200 Easy Homemade Cheese Recipes

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Overview

Discover the satisfying art of cheese making in this updated edition.

This bestselling book has been designed to help you create wonderful cheeses that approximate the flavors and textures of many cheeses from around the world — at home in the comfort of your own kitchen.

Discover and indulge in the taste of fresh handmade cheeses and experience the joy of creating outstanding food from a simple ingredient: fresh milk. These excellent recipes ...

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Overview

Discover the satisfying art of cheese making in this updated edition.

This bestselling book has been designed to help you create wonderful cheeses that approximate the flavors and textures of many cheeses from around the world — at home in the comfort of your own kitchen.

Discover and indulge in the taste of fresh handmade cheeses and experience the joy of creating outstanding food from a simple ingredient: fresh milk. These excellent recipes feature easy-to-follow step-by-step instructions that take the stress and guesswork out of creating artisanal-quality cheeses at home. You will find recipes for everything from fresh unripened cheeses to aged ones with complex rinds.

An enticing new cover, an all-new 32 page troubleshooting section, new step-by-step photos as well as the new inclusion of preparation times with each recipe will be welcomed by both novice and experienced cheese makers.

Here's a sampling of some of the cheeses you can make:

  • Fresh Cheeses: traditional Ricotta and fresh goat cheeses
  • Stretched-Curd Cheeses: Bocconcini, Provolone and Mozzarella
  • Mold-Ripened Cheeses: Brie, Camembert with Calvados
  • Blue-Veined Cheeses: Gorgonzola, Roquefort, White Stilton
  • Washed-Rind Cheeses: Muenster, Brick, Limburger
  • Washed-Curd and Semisoft Cheeses: Colby, Edam, Fontina
  • Semifirm and Hard Cheeses: Emmental, Jarlsberg, Cheddar
  • Ethnic & Regional Cheeses: Feta, Paneer, Domiati
  • Yogurt & Kefir:
    Bulgarian-Style Yogurt, Kefir Cheese
  • Butter, Buttermilk and Crème Fraîche: Orange Honey Butter, Clotted Cream

Rounding out this fantastic book are comprehensive descriptions of basic cheese-making steps and techniques along with information on and illustrations of all the necessary techniques, equipment and tools. It also chronicles the fascinating history of cheese along with serving and presentation instructions.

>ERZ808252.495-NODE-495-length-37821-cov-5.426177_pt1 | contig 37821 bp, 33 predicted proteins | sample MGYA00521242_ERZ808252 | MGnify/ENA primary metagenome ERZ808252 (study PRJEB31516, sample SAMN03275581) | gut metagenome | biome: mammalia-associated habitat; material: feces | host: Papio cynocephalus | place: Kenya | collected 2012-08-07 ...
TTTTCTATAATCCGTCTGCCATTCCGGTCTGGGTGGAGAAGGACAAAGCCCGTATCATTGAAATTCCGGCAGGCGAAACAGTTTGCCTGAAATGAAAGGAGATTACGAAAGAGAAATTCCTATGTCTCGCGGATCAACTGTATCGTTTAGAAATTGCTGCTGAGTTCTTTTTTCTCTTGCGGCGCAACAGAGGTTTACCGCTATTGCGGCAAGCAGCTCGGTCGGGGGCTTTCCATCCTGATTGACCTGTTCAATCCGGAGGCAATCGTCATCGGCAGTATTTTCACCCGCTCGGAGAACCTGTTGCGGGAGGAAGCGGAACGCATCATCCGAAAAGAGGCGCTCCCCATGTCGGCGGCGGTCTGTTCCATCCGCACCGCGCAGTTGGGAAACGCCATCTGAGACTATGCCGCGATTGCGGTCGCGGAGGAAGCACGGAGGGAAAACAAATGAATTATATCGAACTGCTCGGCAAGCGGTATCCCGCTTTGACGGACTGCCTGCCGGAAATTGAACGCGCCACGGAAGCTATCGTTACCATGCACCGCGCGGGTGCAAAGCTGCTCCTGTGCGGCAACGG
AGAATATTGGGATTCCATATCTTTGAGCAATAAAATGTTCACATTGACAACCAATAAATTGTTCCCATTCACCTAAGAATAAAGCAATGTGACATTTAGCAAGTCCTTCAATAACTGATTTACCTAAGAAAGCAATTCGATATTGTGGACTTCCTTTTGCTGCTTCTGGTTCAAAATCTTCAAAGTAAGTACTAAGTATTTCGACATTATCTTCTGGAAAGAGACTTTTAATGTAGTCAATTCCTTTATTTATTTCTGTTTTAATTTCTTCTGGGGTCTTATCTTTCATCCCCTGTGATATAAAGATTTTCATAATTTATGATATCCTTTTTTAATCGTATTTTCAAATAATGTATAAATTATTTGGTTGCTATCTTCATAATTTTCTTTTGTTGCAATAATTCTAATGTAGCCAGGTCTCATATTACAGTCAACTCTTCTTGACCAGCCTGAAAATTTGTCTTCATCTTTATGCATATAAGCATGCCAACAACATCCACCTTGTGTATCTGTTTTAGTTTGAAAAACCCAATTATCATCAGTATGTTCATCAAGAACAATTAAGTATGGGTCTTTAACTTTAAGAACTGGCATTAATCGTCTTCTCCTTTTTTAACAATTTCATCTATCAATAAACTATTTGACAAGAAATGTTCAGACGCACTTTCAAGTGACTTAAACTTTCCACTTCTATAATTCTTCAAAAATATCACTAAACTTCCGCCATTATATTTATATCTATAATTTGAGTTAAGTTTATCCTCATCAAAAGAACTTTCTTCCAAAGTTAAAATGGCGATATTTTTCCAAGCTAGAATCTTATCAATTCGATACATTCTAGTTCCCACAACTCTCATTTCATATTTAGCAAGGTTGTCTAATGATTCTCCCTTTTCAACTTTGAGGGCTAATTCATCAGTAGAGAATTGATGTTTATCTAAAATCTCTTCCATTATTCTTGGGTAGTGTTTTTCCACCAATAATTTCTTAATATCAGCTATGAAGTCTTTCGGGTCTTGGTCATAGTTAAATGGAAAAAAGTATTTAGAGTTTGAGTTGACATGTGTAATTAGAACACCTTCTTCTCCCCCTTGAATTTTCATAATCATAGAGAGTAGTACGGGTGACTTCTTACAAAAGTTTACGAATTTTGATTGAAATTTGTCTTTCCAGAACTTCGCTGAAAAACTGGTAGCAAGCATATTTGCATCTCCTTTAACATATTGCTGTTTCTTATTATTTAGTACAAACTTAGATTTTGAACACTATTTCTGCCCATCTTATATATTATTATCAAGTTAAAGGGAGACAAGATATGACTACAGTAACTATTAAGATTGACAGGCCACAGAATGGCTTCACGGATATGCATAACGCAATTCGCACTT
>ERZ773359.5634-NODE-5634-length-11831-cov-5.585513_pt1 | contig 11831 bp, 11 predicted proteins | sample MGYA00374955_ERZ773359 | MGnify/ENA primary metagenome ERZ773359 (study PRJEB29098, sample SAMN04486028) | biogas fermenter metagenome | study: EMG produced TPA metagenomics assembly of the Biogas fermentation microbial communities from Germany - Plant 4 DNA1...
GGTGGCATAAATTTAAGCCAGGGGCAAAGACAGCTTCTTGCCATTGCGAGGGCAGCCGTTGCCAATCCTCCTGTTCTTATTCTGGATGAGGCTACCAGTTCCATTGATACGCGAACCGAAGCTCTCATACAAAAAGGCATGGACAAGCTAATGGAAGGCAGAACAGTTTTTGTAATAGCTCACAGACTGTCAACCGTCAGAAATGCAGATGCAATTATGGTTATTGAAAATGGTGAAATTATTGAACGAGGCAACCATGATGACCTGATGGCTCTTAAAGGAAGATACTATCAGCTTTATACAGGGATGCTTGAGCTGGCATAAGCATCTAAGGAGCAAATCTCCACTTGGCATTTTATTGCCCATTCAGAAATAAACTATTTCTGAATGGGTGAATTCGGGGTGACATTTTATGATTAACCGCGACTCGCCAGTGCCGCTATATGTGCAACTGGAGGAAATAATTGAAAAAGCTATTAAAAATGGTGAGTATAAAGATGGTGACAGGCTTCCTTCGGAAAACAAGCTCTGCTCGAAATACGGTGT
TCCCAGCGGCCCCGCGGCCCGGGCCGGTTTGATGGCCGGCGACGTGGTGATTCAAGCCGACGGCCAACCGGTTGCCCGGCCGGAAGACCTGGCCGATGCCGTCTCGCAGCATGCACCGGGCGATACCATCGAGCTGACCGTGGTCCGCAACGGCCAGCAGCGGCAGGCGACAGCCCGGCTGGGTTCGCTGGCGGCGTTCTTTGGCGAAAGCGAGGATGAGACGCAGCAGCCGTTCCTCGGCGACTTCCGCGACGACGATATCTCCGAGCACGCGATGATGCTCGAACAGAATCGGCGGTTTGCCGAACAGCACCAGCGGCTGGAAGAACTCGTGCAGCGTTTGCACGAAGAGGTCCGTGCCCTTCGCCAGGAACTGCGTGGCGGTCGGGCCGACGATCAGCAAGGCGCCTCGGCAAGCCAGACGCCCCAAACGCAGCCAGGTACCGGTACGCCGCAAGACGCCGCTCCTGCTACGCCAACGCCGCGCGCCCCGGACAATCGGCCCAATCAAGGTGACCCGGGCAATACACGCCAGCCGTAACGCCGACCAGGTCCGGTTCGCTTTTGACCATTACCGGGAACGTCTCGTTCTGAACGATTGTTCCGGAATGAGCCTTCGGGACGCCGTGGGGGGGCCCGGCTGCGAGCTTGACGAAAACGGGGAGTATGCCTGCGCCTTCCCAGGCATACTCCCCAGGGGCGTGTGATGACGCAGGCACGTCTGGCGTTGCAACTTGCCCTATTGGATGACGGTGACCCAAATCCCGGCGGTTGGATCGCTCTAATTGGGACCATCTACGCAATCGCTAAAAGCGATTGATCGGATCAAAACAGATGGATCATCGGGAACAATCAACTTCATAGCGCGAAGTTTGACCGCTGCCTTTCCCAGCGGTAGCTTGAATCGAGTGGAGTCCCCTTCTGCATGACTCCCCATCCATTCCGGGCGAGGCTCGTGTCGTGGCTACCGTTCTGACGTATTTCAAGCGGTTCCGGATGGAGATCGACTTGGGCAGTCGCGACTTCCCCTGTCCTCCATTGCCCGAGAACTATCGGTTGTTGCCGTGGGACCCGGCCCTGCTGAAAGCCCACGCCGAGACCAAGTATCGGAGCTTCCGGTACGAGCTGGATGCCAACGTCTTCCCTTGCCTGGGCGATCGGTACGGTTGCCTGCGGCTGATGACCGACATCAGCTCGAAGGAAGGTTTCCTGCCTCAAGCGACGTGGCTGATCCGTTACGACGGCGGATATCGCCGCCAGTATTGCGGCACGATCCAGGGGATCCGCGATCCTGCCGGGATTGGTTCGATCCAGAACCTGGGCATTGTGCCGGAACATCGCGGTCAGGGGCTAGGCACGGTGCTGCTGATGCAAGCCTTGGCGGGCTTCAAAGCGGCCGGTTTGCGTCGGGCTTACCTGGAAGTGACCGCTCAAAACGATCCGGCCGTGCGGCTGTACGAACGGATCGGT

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Editorial Reviews

Pacific Northwest Cheese Project blog
[Review of previous edition:] What sets this book apart is that Amrein-Boyes is a professional cheesemaker. She's the genius behind The Farm House Natural Cheeses, one of British Columbia's most outstanding artisan cheesemakers. This is important information to know, because it tells you that the author knows what she's talking about...the recipes are written from a cheesemaker's perspective rather than a chef's or home cook's perspective... Helpful troubleshooting tips something I've not seen before in a home cheesemaking book will aid in the diagnosis of problems as they come up...This is one of the best cheesemaking books I've come across. Amrein-Boyes conveys the complexity and rigor of the practice of cheesemaking, while at the same time making the craft accessible to the masses.
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Product Details

  • ISBN-13: 9780778804659
  • Publisher: Rose, Robert Incorporated
  • Publication date: 9/15/2013
  • Edition description: Second Edition
  • Edition number: 2
  • Pages: 408
  • Sales rank: 390,510
  • Product dimensions: 6.90 (w) x 9.90 (h) x 1.10 (d)

Meet the Author

Debra Amrein-Boyes is one of the top artisanal cheese makers in Canada. She spent several years learning about cheese making in Switzerland, then returned to Canada, where she is now the head cheese maker of The Farm House Natural Cheeses.

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Table of Contents

Table of Contents

Introduction

The History of Cheese

How to Use This Book

What is Cheese?

Basic Cheese-Making Steps and Techniques

All About Milk

Ingredients

Mother Culture

Equipment and Tools

Wrapping and Storing Cheeses

Sanitation

Fresh Cheeses

Stretched-Curd (Pasta Filata) Cheeses

Mold-Ripened Cheeses

Blue-Veined Cheeses

Washed-Rind Cheeses

Washed-Curd and Semisoft Cheeses

Semifirm and Hard Cheeses